Marine Renewable Energy Under Study

The environmental impact of harnessing energy from Scotland’s marine environment is the focus of a major study commissioned by the Scottish Executive.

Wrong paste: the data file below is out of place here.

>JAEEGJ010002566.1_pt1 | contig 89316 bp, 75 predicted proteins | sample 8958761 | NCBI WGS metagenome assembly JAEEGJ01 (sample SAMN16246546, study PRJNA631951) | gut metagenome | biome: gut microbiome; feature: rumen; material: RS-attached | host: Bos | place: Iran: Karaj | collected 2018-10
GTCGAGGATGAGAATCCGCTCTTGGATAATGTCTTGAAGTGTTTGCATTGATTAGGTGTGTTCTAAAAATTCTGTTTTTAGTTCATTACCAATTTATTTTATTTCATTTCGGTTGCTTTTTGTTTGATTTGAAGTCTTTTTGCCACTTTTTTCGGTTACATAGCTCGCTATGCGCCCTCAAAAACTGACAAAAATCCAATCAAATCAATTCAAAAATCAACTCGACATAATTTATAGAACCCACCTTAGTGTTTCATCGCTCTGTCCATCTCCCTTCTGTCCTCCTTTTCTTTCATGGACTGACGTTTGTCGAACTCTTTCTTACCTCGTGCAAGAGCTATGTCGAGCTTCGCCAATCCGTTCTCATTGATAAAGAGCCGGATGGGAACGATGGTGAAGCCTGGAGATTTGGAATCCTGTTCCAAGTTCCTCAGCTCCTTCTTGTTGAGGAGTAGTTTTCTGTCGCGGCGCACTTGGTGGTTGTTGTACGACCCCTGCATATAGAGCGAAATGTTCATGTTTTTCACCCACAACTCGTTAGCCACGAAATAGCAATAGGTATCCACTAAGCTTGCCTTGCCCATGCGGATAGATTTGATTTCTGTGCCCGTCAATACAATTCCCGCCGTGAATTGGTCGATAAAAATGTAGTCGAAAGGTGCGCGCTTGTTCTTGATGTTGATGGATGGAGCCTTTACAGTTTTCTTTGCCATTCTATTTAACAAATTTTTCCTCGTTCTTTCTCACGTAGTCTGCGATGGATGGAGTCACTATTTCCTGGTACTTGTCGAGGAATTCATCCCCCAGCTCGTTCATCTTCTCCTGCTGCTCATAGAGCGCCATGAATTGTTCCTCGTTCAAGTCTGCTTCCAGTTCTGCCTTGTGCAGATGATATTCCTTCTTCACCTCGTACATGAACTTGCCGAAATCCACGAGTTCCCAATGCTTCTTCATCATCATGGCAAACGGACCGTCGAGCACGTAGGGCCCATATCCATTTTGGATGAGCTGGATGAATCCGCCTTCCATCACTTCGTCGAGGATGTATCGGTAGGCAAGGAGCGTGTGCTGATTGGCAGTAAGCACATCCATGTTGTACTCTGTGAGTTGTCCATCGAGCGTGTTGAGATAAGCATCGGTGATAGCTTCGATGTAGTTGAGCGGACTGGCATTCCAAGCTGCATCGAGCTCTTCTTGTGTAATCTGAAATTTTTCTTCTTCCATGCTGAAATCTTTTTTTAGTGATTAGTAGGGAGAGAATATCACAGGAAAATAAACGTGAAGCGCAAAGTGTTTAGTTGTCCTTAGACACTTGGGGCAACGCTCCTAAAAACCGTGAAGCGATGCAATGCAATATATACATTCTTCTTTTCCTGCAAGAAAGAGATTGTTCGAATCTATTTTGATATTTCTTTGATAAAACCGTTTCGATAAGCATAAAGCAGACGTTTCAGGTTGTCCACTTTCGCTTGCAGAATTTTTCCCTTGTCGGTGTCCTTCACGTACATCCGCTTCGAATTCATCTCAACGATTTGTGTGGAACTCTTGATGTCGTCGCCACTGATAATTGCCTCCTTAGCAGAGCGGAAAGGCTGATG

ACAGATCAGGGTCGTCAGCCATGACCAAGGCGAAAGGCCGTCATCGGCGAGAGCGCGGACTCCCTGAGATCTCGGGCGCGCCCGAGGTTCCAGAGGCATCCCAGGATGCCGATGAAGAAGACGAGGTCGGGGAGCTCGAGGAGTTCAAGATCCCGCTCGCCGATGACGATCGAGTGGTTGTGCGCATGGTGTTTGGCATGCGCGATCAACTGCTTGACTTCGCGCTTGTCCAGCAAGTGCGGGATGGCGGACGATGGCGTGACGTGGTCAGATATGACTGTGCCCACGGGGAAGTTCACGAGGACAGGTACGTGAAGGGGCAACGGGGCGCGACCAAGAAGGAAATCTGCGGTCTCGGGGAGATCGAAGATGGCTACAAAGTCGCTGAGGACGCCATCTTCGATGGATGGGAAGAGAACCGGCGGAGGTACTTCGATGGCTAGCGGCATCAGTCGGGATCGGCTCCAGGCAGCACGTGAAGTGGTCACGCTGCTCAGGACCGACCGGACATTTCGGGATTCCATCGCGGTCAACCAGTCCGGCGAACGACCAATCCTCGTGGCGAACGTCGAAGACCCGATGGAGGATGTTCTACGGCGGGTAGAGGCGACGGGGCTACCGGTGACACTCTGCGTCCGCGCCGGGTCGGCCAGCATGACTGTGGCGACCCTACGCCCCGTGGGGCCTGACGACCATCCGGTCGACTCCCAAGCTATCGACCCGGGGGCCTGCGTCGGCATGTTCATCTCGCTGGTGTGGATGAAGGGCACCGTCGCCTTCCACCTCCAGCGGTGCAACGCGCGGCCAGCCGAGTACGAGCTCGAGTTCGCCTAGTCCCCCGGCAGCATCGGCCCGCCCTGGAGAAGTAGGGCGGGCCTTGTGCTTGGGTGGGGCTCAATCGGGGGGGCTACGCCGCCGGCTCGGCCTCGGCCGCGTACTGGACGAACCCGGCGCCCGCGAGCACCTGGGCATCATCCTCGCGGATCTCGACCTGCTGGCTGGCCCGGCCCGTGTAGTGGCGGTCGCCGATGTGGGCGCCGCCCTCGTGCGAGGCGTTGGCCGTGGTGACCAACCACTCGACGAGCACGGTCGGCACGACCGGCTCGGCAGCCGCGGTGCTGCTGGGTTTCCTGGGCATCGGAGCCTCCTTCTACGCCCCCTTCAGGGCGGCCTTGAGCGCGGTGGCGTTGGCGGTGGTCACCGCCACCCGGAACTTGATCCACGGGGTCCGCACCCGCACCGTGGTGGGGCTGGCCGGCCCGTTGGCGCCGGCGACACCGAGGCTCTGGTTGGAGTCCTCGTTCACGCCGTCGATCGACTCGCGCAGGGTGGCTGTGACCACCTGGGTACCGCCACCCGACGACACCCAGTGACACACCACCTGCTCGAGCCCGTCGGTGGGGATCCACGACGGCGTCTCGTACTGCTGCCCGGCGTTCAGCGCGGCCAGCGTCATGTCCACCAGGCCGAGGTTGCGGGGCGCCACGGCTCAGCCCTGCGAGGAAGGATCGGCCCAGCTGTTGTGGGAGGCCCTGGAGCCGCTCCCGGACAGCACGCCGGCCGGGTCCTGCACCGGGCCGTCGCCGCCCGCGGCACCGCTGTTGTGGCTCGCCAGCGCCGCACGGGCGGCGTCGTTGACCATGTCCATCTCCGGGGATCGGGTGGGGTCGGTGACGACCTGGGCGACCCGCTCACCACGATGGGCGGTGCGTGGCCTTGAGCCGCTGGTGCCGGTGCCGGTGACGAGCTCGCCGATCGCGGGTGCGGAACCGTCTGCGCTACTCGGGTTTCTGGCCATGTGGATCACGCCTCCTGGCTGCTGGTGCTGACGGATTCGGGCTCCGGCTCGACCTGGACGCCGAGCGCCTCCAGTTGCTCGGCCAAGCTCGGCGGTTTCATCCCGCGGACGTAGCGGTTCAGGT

Consultants Faber Maunsell, in association with Metoc plc, the environmental engineering consultancy, will assess potential impacts of a range of technologies that generate renewable energy from waves and tides. The study team will conduct a Strategic Environmental Assessment (SEA), which will play an important role in informing the future development of a marine renewable energy industry in Scotland. The objectives of the SEA Directive are ‘to provide a high level of protection to the environment and to contribute to the integration of environmental considerations into the preparation and adoption of plans and programs with a view to promoting sustainable development.’ The SEA being undertaken by Faber Maunsell and Metoc will consider the environmental impacts of marine renewable energy devices, both individually and cumulatively. The study will include all relevant marine, coastal and land based environmental issues ranging from marine ecology, to fisheries, archaeology and the coastal landscape. The study area will focus on the west coast of Scotland, Orkney and Shetland and the Pentland Firth. Within this area lies a considerable, and as yet untapped, renewable energy resource. A variety of new technologies are being developed that can convert the motion of waves and tides into energy. Some of these devices float on the surface while others lie on the sea floor or are completely or partially submerged. The Executive’s interest in marine renewable energy is driven by an ambitious target of increasing the amount of electricity generated from renewable sources in Scotland to 40 percent by 2020. The Forum for Renewable Energy Development in Scotland’s (FREDS) recent report into the development of the marine energy industry indicated that by 2020, 10 percent of Scotland’s electricity production can come from marine resources, providing up to 7,000 jobs. Consultation with interested parties — including environmental organizations, developers and local communities — will be a key part of the study. Ultimately the SEA will be used to inform national and local level decisions on marine renewable energy policy. This in turn will form a foundation on which the environmental assessment, planning, and development of individual projects will be based.
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